Gaea’s Revenge: Green has a long list of forces of nature fighting for the right to be huge and stompy. Seems like every time we turn around, she’s got another avenger on the way. Gaea’s Revenge is awesome because it’s all-but immune to non-green sources, and it has haste. It’s all of Gaea’s pent-up energy running wild, only stoppable if Gaea (green) permits it. Gaea might finally have her marquis card for all time.
Primeval Titan: The most in-game impact we saw in a titan, and arguably the most flavorful. Primeval has domain over lands, and as we see in the art, pushes lands right out of your library every time he attacks. Beings from the dawn of creation should have ties to the very earth under their feet; it’s kind of a thing in fantasy, and Primeval Titan gets it right.
Angelic Destiny: This enchantment transforms its target into a living, non-breathing servant of light. And when that creature dies, as is often a creature’s fate, a new slayer angel steps forth to take its place. At mythic rare, it also limits (in theory) how many creatures get this exotic privilege, to champion the sacred light — and the ones who do become celestial powerhouses. Not too shabby, M12.
Timely Reinforcements: Another card that is exactly what it purports to be. It’s more life when you need it, and more creatures when you need them. The only way it could pack more flavor in would be if it had a Miracle cost, and that just hadn’t been invented yet.
Vengeful Pharaoh: This creature represents the curse of lost ancients. When a creature attacks you and hits you, if the Pharaoh is in its tomb (your graveyard), its curse immediately slays the offender, and the mummy climbs out to stalk again. Once it hits the battlefield, it’s a 5/4 monster with deathtouch, and it takes a ton of black magic to summon properly. If Lord Carnarvon had survived to play Magic today, he might not survive the shock of opening a foil Vengeful Pharaoh.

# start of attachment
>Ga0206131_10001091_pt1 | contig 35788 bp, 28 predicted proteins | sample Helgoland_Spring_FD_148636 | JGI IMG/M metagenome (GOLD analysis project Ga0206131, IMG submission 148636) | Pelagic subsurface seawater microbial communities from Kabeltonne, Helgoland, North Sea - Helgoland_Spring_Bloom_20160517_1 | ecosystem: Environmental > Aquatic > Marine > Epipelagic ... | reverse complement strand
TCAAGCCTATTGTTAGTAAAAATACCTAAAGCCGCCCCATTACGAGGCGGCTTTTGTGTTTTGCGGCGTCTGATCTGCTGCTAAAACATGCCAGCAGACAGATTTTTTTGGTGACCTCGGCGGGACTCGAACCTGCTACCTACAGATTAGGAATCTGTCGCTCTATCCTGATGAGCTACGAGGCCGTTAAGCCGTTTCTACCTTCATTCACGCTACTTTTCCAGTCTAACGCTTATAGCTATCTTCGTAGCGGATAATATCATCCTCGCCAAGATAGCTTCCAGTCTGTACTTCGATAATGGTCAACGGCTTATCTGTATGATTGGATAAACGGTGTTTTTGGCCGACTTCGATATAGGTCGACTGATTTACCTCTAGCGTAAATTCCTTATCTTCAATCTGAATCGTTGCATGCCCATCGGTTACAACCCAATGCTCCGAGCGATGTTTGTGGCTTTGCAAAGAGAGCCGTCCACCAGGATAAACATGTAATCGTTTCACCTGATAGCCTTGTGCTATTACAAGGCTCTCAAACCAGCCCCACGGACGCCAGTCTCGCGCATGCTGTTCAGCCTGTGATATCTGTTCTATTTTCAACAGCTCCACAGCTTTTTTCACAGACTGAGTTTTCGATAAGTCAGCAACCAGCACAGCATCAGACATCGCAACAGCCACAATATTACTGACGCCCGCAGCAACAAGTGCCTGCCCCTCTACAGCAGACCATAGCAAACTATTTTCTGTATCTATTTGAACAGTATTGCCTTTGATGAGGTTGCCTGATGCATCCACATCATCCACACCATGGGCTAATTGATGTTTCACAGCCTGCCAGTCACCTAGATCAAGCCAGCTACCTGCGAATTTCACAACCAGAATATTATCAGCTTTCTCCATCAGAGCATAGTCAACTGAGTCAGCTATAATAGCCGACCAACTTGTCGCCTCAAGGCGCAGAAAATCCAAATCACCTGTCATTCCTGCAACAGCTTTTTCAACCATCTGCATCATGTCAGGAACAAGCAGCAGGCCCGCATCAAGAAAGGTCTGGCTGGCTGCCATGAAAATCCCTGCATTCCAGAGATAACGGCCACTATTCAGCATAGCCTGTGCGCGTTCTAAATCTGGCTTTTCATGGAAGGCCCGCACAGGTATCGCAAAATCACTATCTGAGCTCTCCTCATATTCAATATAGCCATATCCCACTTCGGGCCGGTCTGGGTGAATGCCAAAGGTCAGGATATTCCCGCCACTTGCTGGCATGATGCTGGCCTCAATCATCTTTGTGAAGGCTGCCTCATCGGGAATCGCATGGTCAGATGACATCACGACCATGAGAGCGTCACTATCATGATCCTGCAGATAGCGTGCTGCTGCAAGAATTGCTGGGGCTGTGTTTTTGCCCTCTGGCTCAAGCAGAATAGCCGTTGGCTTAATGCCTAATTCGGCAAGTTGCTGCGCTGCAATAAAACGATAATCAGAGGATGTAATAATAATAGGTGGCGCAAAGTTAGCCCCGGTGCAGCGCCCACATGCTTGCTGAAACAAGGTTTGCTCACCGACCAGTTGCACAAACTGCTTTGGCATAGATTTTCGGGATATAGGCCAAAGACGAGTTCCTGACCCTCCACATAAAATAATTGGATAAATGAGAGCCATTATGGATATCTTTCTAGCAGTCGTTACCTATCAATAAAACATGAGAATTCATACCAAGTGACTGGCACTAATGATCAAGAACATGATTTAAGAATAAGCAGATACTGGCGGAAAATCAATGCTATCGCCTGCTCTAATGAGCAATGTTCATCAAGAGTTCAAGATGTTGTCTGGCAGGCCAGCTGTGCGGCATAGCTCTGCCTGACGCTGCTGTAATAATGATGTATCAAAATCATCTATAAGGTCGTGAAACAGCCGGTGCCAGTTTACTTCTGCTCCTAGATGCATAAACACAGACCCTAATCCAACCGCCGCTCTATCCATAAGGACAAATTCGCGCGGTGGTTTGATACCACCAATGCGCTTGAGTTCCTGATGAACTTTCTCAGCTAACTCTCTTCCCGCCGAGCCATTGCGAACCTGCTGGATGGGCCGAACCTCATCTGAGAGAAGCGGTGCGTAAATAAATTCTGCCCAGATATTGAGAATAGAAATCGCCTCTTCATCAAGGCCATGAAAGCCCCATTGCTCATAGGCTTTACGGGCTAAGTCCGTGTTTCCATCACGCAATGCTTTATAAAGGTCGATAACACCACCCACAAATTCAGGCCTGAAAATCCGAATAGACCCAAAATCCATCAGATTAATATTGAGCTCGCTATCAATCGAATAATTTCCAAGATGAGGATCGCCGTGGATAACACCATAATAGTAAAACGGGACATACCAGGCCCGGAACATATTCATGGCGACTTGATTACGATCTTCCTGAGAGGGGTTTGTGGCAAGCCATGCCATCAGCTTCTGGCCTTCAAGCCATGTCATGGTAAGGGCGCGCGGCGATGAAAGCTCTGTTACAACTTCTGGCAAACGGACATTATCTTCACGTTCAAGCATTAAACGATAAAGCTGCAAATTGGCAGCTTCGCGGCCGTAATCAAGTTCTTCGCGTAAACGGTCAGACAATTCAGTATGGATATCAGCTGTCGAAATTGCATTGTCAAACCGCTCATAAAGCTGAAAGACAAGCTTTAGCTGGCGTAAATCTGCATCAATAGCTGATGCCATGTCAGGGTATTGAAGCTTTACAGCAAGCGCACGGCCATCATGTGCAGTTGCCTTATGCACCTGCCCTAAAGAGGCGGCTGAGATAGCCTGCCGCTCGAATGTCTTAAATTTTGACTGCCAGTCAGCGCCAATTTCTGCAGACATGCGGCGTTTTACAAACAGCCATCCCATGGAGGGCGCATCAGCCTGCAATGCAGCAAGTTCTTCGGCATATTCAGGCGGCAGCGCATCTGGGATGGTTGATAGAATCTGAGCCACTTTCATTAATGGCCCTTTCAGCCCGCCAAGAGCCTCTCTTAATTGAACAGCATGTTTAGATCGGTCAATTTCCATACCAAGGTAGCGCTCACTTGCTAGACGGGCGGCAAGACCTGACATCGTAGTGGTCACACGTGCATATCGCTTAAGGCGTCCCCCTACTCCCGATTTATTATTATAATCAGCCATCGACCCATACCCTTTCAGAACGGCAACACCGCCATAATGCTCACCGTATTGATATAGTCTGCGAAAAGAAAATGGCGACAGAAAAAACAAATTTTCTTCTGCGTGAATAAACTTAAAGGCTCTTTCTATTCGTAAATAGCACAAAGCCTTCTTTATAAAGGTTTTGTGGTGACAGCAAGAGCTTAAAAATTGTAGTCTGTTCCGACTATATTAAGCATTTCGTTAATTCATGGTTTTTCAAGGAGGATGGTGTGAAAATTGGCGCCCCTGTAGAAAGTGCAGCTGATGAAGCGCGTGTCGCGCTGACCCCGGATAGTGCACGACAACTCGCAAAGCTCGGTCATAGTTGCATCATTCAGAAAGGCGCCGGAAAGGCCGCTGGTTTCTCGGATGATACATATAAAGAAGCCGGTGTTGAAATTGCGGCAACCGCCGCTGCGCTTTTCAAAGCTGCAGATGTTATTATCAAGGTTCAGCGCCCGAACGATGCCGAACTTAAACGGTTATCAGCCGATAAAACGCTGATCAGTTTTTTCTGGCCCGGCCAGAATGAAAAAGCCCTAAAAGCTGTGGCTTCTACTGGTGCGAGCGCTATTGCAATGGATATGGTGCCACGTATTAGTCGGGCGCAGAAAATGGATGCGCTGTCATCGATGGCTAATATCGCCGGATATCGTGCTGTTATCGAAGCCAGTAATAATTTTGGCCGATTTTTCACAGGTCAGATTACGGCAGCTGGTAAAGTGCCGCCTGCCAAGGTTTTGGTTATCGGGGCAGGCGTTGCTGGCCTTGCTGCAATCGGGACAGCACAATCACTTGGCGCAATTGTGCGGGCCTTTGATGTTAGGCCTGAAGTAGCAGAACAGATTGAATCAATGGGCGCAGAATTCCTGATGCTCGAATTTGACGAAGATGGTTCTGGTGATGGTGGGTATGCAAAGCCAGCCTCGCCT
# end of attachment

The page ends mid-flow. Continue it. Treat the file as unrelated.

Firewing Phoenix: The several phoenix cards in Magic’s history have all filled different niches, but Firewing may be the most simple one, which makes the most flavorful sense. (Shivan Phoenix runs a close second, but it costs a ton of mana, and phoenixes usually have to wait a bit before bouncing back.) And why did some of those other phoenixes blow all that stuff up, anyway?
Worldfire: Unlike Destructive Force, this card is insane, and almost unusable. However, this is also exactly what a world ending catastrophe should be. Anything alive (players) left barely intact, everyone forced to rebuild, and one well-placed Gut Shot (on any side!) away from the end.
Xathrid Gorgon: Finally, a gorgon that does its mythological job! The closest we’ve seen up to now of a proper petrifier was Soul Sculptor, and we all know he wasn’t up to the challenge. This lady is all business — deathtouch, a huge toughness, and turning other creatures into untappable walls. Bring on that guy with the shield.
Thanks for coming with us on our trip through flavors past! Any favorites we missed? Any new previews got your tastes aflutter? Let’s chat about it! Unlike some of our core set friends, Facebook and Twitter aren’t going to bite.